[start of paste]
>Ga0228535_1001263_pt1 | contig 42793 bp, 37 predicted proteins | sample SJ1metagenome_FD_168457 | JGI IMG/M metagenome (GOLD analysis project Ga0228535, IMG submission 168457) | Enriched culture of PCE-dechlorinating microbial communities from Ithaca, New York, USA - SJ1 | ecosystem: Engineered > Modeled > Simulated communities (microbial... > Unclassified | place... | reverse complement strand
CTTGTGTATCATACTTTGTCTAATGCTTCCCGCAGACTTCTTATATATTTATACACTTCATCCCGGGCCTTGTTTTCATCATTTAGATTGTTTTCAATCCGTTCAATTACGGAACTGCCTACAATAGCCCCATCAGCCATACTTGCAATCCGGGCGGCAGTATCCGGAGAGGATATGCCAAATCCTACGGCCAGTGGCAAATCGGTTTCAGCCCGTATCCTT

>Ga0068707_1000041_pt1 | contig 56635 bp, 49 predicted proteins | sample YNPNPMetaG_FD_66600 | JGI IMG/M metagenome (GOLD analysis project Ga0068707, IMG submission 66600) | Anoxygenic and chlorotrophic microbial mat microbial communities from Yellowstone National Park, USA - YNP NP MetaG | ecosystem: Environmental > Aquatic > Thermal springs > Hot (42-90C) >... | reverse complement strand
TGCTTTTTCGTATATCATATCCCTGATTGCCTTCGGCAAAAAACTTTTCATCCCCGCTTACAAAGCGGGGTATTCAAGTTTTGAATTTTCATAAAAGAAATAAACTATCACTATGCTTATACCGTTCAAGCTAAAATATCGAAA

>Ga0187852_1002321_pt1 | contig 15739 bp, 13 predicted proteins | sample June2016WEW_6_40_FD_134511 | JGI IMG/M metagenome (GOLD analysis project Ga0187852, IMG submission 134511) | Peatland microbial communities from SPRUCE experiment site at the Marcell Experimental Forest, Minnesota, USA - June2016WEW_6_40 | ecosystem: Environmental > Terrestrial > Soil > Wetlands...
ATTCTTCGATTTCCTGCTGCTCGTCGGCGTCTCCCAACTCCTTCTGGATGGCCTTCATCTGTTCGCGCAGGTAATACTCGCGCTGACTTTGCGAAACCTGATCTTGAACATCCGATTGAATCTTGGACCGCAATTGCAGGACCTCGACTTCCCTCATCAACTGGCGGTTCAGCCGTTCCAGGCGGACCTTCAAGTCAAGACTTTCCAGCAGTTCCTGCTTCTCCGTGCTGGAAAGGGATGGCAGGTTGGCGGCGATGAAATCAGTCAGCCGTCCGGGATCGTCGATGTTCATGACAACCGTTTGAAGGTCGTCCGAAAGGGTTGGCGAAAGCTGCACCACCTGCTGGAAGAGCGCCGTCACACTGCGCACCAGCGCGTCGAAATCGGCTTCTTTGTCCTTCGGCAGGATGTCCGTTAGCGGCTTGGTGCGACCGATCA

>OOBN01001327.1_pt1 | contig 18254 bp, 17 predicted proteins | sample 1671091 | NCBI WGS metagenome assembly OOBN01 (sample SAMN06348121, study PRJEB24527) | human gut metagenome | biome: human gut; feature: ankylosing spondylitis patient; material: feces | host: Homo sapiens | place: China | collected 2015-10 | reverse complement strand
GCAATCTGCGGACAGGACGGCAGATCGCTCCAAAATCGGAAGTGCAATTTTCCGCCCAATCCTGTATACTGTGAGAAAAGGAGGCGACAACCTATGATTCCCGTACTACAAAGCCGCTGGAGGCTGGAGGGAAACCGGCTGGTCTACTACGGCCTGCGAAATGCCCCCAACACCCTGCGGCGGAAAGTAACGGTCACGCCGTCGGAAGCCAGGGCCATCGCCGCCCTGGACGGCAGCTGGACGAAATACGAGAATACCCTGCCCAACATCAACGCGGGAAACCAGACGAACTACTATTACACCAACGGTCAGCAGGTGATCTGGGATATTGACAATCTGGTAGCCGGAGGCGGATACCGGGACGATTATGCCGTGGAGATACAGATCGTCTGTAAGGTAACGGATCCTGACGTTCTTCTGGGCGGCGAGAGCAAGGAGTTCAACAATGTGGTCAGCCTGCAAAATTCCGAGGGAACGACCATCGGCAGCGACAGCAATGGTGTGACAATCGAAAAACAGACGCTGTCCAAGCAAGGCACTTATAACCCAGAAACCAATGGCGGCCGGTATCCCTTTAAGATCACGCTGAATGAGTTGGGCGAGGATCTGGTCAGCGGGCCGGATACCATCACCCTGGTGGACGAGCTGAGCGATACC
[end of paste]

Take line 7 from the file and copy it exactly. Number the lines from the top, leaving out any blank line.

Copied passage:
>OOBN01001327.1_pt1 | contig 18254 bp, 17 predicted proteins | sample 1671091 | NCBI WGS metagenome assembly OOBN01 (sample SAMN06348121, study PRJEB24527) | human gut metagenome | biome: human gut; feature: ankylosing spondylitis patient; material: feces | host: Homo sapiens | place: China | collected 2015-10 | reverse complement strand